Harold Harrington is a master plumber. Fixing people’s pipes is what he does. But it was something he found in his own home in Flint, Michigan that worried him.
“That came from my house,” says Harrington, holding a small piece of pipe in one hand. “That piece of galvanized was in my basement. It fed my upstairs faucet and that’s from my upstairs bathroom. … It’s full of lead.”
Harrington is among the tens of thousands of Flint residents whose contaminated drinking water is a focus of threat to communities across the United States.
Flint’s lead crisis began in 2014 when the city’s drinking water source was switched to save money. Water from the new spring was improperly treated and damaged old pipes that leached lead into drinking water.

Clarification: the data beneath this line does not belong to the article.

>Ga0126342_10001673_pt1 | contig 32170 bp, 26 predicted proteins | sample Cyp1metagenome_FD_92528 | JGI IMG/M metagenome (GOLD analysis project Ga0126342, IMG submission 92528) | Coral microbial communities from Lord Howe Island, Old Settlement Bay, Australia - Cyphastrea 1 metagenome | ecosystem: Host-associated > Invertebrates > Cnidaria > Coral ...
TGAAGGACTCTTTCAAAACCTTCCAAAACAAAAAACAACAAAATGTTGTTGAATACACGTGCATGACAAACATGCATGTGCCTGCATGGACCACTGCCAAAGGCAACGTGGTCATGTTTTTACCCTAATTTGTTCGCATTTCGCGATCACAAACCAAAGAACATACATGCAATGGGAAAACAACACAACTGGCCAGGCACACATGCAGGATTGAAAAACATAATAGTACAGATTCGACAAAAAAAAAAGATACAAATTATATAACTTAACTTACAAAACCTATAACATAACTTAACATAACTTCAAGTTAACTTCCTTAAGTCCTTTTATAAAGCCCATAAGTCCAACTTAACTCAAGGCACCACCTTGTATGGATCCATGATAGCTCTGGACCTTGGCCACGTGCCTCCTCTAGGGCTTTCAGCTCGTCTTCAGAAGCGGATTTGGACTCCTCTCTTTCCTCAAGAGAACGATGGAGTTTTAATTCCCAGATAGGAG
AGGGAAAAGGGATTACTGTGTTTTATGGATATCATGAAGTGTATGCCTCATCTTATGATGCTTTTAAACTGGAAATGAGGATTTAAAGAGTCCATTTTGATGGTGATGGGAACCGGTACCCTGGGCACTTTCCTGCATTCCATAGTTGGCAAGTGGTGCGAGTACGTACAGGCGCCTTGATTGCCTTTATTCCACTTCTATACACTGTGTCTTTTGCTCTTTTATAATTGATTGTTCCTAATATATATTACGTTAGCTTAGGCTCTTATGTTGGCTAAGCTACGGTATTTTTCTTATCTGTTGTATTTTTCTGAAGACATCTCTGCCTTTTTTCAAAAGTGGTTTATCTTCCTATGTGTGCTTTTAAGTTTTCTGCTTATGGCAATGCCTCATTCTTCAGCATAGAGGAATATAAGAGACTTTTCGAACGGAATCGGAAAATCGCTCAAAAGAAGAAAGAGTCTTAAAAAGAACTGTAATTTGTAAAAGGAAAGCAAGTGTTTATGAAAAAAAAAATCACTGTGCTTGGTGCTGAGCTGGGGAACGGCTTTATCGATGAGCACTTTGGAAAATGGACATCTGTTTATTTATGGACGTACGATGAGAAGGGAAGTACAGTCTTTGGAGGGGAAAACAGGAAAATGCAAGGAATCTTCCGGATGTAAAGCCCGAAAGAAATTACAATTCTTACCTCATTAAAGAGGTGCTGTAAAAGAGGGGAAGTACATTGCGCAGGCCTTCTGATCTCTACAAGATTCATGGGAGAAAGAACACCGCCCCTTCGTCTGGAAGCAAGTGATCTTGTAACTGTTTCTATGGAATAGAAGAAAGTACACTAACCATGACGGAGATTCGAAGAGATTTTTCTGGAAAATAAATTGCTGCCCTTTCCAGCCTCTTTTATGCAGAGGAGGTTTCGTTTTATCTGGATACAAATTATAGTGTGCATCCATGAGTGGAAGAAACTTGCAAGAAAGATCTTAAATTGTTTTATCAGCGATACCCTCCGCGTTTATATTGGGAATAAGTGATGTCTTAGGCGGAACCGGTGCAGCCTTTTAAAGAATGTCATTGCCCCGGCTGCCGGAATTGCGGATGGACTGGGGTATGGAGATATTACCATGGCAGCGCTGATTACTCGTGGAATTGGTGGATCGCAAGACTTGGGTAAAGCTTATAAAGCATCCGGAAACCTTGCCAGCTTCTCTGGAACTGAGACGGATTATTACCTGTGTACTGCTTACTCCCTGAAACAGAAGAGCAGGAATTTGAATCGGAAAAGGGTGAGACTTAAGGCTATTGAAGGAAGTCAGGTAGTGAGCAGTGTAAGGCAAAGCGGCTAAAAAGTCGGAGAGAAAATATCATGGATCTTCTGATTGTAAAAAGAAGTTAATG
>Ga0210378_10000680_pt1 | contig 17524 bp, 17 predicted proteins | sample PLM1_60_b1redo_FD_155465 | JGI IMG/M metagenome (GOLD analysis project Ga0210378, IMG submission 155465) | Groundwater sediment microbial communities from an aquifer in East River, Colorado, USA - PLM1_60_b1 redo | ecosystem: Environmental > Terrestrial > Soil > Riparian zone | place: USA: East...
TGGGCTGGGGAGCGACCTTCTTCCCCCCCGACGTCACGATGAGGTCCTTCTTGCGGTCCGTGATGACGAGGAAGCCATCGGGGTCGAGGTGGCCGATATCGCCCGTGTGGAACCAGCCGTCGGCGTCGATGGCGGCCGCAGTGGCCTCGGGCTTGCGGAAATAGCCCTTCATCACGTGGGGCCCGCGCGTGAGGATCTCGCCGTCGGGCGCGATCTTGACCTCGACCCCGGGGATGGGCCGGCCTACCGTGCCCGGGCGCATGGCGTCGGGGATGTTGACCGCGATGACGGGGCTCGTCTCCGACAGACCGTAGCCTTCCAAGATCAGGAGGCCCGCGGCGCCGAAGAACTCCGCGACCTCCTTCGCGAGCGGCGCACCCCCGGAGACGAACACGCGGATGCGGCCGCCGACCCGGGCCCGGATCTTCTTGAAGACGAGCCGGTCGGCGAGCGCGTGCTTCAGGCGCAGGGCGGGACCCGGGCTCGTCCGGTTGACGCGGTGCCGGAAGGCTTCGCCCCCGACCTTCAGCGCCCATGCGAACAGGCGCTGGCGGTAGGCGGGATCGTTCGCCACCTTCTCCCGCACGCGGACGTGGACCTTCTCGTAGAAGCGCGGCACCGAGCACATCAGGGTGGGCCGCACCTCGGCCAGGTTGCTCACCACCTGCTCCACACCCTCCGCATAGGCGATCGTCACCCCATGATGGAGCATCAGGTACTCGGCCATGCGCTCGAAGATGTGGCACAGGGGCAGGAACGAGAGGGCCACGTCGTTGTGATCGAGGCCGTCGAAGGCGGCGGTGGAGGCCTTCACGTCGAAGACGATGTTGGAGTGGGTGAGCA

Lead can damage the brain and kidneys. Of particular concern is the effect lead can have on young children. The U.S. Centers for Disease Control and Prevention says exposure to lead can slow development in children under 7, leading to learning and behavioral problems.
President Biden has proposed a more than $ 2 trillion jobs and infrastructure plan that includes billions to replace the country’s lead water pipes. When he announced his American employment plan in April, the president cited Flint’s problems as a cautionary story about the dangers of infrastructure decay.
“Everyone remembers what happened in Flint,” said Biden. “There are hundreds of Flints all over America.”
But Flint is also an example…